STATEHOOD: Alabama's birth as a territory and road to statehood began with a series of treaties and occupations involving, at various times, Great Britain, France, Spain and the United States of America. With the establishment of the Mississippi Territory in 1798, present-day Alabama began to take shape. The territory at first included land located approximately between the Chattahoochee and Mississippi rivers and between the 31� and 32� 28' north latitudes; most of the southern halves of Alabama and Mississippi. After the State of Georgia gave up its land claims in 1802, the territory was expanded north by Congress (1804) to the 35th parallel. The territory now included all of Alabama and Mississippi with the exception of the Mobile area, which was occupied by Spain. In 1812, Congress added the Mobile area to the Mississippi Territory claiming that it was part of the 1803 Louisiana Purchase from France. Spain disagreed, but in 1813, the United States forcefully occupied the district with no resistance from Spain. [ Mississippi Territory ] Alabama was part of the Mississippi Territory until 1817 when the United States Congress divided the territory into two parts. The western part, Mississippi, was granted statehood and the eastern part became the Alabama Territory. William Wyatt Bibb was appointed as the Territorial Governor and St. Stephens was named as the Territorial Capital. Be it enacted by the Senate and House of Representatives of the United States of America, in Congress assembled, That all that part of the Mississippi Territory which lies within the following boundaries, to wit: Beginning at the point where the line of the thirty first degree of north Latitude intersects the Perdido river, thence east to the Western boundary line of the State of Georgia, thence along said line to the Southern boundary line to the State of Tennessee, thence West along said boundary line to the Tennessee river, thence up the same to the mouth of Bear creek, thence by a direct line to the north-west corner of Washington County, thence due South to the Gulph of Mexico, thence eastwardly including all the islands within six leagues of the shore to the Perdido River, and thence up the same to the beginning, shall, for the purpose of a temporary government, constitute a separate Territory, and be called "Alabama". Most of the first settlers in Alabama came on ships landing in Mobile bay. Towns initially grew along the rivers north of Mobile but as settlers began to arrive from Tennessee, South Carolina and Georgia, towns began to form in northern Alabama until, by 1819, Huntsville had become the largest settlement. On January 19, 1818, the first legislature of the Alabama Territory, presided over by Governor William Wyatt Bibb, met in the Douglas Hotel in St. Stephens. St. Stephens is about 50 miles north of Mobile, Alabama on the Tombigbee River On March 2, 1819, the nation's fifth President, James Monroe signed an enabling act paving the way for Alabama to enter the Union and on July 5th, 44 elected Alabamans met in Huntsville to write a constitution and prepare for statehood. From the 5th through August 2, 1819, the delegates hammered out Alabama's 1819 Constitution. Alabama became the 22nd state on December 14, 1819. Cahaba was selected as the State Capitol.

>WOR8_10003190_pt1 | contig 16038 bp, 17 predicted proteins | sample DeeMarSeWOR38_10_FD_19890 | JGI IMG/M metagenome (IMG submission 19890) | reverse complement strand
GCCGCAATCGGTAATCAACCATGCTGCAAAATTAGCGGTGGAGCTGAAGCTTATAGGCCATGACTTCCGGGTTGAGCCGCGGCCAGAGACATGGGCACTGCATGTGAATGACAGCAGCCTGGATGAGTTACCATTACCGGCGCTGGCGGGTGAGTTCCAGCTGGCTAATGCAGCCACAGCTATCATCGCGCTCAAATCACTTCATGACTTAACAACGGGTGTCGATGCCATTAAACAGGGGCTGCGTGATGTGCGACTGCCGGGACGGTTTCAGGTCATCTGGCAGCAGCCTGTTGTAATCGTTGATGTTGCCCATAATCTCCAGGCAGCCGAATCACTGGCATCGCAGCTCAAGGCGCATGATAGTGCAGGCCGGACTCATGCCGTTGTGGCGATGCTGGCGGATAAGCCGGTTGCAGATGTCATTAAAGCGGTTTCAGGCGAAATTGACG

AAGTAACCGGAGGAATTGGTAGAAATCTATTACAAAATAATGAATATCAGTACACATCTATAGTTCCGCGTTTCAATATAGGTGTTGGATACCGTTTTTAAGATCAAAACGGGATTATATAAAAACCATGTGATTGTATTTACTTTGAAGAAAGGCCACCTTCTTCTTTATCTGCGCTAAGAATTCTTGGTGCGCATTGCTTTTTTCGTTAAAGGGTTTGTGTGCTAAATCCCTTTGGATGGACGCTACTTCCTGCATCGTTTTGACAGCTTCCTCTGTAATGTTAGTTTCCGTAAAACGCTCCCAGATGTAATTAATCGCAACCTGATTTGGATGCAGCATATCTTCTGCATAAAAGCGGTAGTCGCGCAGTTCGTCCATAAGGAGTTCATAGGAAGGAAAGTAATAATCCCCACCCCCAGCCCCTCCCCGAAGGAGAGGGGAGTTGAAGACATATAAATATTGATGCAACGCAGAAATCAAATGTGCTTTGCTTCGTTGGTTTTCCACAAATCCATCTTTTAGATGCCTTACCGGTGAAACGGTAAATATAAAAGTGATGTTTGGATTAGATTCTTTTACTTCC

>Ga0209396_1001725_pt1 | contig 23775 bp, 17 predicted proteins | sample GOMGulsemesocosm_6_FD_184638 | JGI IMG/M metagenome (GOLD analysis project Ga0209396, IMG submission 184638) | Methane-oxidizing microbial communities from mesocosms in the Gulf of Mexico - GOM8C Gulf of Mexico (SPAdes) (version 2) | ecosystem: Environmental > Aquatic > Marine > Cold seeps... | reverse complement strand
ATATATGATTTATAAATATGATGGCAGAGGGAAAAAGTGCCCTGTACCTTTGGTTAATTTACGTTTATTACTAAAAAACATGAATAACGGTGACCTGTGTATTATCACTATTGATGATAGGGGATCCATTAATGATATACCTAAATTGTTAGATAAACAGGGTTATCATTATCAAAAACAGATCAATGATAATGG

Of the convention of the Alabama Territory, begun and held at the town of Huntsville on the 5th day of July, in the year of our Lord on thousand eight hundred and nineteen, and of the Independence of the United States of America the forty fourth, being the time and place appointed for the meeting of the Convention for the purpose of forming a Constituttion and State Government: By virtue of an act of Congress "Entitled an act to enable the people of the Alabama Territory, to form a Constutution and State Government and for the admission of such State into the Union, on an equal footing with the original States," passed on the second day of March, one thousand eight hundred and nineteen..